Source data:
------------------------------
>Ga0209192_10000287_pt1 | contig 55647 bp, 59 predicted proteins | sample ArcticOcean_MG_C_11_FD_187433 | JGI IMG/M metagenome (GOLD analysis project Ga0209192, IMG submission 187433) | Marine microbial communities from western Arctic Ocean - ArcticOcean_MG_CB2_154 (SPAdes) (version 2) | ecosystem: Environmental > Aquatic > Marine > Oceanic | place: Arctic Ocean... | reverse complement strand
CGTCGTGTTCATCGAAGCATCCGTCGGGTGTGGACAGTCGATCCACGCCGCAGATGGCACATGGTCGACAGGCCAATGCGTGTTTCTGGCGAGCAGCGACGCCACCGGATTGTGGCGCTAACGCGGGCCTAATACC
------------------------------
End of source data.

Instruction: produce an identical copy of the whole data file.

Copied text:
>Ga0209192_10000287_pt1 | contig 55647 bp, 59 predicted proteins | sample ArcticOcean_MG_C_11_FD_187433 | JGI IMG/M metagenome (GOLD analysis project Ga0209192, IMG submission 187433) | Marine microbial communities from western Arctic Ocean - ArcticOcean_MG_CB2_154 (SPAdes) (version 2) | ecosystem: Environmental > Aquatic > Marine > Oceanic | place: Arctic Ocean... | reverse complement strand
CGTCGTGTTCATCGAAGCATCCGTCGGGTGTGGACAGTCGATCCACGCCGCAGATGGCACATGGTCGACAGGCCAATGCGTGTTTCTGGCGAGCAGCGACGCCACCGGATTGTGGCGCTAACGCGGGCCTAATACC